How to Make a Clay Pipe

By Carl Hose
Clay pipes are known for their slow-burning smokes and, in some cases, their designs.

Pipe collectors the world over enjoy both the aesthetic and functionality of clay pipes. Clay is ideal for pipe making because it so easily shaped and carved, and once fired, can last for generations. Clay pipe sculpting is an art form that goes back to the earliest pipes. Various cultures from around the world, including Native Americans, have made use of natural clays to fashion impressive smoking pipes from clay. Some of these pipes can be found in museums today, as an example of the durability of the clay pipe.

Design your pipe on paper before you begin. Having your design in front of you can make it easier to sculpt your pipe. For beginners, start with a simple design. As you progress, you may want to sculpt faces or other design elements into you pipe bowl and experiment with various shapes.

Roll up a ball of polymer clay and begin shaping it with your fingers, pressing your thumb down in the center to create the tobacco depression. Use your fingers to shape the rim of the bowl. You can keep this simple or work the clay into a wavy design. There's really no limit to the shape you can apply to your pipe bowl. Stick with something you can manage easily. The depth of the bowl depends upon how much tobacco you want to be able to pack into your pipe.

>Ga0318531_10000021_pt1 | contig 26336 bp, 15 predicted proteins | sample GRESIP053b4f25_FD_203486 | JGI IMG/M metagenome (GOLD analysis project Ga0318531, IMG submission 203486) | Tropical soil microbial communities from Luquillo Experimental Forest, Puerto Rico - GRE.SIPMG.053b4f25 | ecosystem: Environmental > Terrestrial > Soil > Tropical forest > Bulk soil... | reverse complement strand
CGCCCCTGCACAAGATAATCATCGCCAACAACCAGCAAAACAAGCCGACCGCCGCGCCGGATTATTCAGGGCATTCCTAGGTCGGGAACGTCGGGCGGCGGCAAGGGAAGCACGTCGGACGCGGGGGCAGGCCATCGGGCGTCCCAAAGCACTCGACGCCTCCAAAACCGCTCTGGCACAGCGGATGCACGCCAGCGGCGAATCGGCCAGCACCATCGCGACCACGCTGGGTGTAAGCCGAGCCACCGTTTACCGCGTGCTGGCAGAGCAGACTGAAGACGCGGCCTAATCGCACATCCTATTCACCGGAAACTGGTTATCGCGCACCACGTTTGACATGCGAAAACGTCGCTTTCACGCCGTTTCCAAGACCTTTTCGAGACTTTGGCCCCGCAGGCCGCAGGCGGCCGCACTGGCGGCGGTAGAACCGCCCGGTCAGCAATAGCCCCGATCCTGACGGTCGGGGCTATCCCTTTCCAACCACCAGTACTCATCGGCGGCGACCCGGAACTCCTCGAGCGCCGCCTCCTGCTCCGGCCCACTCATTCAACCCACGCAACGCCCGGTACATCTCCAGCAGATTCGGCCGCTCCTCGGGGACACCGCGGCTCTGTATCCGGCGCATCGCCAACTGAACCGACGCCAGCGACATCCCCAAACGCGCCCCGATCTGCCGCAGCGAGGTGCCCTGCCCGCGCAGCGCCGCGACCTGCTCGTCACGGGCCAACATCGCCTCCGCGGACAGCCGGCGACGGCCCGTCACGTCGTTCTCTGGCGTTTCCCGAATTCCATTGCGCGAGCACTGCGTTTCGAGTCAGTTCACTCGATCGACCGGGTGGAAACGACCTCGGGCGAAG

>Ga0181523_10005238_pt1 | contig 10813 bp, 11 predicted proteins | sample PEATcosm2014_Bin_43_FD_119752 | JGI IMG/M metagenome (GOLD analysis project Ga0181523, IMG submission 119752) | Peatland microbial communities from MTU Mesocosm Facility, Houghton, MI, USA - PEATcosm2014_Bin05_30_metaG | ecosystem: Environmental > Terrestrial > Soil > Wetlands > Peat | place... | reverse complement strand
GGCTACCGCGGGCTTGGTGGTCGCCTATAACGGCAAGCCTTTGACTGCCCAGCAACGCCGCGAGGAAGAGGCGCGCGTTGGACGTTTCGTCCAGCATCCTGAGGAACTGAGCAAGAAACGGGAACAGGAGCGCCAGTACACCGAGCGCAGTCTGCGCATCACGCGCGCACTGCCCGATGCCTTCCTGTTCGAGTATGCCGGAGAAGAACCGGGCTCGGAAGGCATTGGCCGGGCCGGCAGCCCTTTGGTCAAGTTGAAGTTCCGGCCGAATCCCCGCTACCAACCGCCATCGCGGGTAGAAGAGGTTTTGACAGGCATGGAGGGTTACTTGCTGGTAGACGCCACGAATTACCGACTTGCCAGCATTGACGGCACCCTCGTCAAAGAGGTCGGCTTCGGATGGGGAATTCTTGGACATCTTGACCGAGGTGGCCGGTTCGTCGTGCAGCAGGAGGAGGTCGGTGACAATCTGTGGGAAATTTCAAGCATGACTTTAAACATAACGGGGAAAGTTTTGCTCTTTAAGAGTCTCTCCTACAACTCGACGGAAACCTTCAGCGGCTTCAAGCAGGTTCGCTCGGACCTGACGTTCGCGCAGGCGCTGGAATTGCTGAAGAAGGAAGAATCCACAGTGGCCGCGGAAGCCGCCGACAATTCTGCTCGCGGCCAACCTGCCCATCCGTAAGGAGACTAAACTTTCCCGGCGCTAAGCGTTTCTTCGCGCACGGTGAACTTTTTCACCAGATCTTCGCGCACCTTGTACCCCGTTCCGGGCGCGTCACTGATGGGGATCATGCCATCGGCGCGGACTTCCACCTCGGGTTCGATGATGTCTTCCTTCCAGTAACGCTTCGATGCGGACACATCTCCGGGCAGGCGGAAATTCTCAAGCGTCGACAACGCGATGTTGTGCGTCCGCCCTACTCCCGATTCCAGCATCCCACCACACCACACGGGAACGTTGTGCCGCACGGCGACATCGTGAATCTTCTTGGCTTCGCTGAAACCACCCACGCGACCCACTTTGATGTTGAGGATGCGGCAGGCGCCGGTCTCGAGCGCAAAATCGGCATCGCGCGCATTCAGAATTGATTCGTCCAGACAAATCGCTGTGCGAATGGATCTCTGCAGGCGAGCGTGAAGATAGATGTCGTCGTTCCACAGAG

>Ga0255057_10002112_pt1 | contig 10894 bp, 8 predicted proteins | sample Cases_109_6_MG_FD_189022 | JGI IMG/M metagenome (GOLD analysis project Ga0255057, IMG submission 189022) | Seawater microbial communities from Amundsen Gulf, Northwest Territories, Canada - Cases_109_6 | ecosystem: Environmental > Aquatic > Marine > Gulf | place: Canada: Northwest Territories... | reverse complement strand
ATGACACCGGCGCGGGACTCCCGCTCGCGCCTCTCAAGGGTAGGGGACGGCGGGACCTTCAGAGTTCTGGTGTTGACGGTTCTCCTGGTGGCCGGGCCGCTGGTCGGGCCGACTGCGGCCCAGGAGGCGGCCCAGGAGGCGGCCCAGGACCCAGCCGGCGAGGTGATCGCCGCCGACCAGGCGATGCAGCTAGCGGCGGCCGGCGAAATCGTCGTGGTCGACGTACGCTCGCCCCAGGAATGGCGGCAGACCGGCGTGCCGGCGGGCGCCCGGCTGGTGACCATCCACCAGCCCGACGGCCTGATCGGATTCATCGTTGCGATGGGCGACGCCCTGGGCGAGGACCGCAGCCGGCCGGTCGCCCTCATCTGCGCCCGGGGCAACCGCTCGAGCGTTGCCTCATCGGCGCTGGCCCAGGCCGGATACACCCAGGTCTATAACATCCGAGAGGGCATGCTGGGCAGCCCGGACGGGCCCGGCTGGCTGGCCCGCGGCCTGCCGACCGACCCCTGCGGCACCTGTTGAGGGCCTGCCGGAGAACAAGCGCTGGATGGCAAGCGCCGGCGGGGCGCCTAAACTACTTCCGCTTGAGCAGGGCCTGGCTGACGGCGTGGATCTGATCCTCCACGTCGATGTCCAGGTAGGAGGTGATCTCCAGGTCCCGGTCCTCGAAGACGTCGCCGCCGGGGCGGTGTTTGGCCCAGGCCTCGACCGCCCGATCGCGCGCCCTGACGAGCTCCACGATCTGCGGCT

Add a few ornamental designs to the bowl with a sculpting tool. You don't need to be an artist. Try carving a few basic geometric shapes into the bowl, or maybe a simple picture. Add the stem opening at the base of the bowl with your sculpting tool.

Roll the stem of your pipe from polymer clay. Decide whether you want a curved or straight stem and fashion the general shape, then use a thin metal wire (a coat hanger will do) to route the hole. When the stem has been shape appropriately and you've formed the mouthpiece to your liking, attach the stem to the bowl where you created the stem opening. With your fingers, mold the stem to the bowl until you've created a smooth juncture.

Place the pipe on a flat metal pan lined with baking parchment paper (regular paper will work) and place it in an oven heated to between 210 and 220 degrees. Bake for between 45 minutes to an hour to ensure the clay fuses and sets properly.

Apply a coat of clear clay varnish, which you can pick up at art supply or ceramic shops. Let the coat dry, then paint your pipe whatever color you like using acrylic paints. Let the paint dry and apply another coat of clear varnish for a shiny finish.

About the Author

Carl Hose is the author of the anthology "Dead Horizon" and the the zombie novella "Dead Rising." His work has appeared in "Cold Storage," "Butcher Knives and Body Counts," "Writer's Journal," and "Lighthouse Digest.". He is editor of the "Dark Light" anthology to benefit Ronald McDonald House Charities.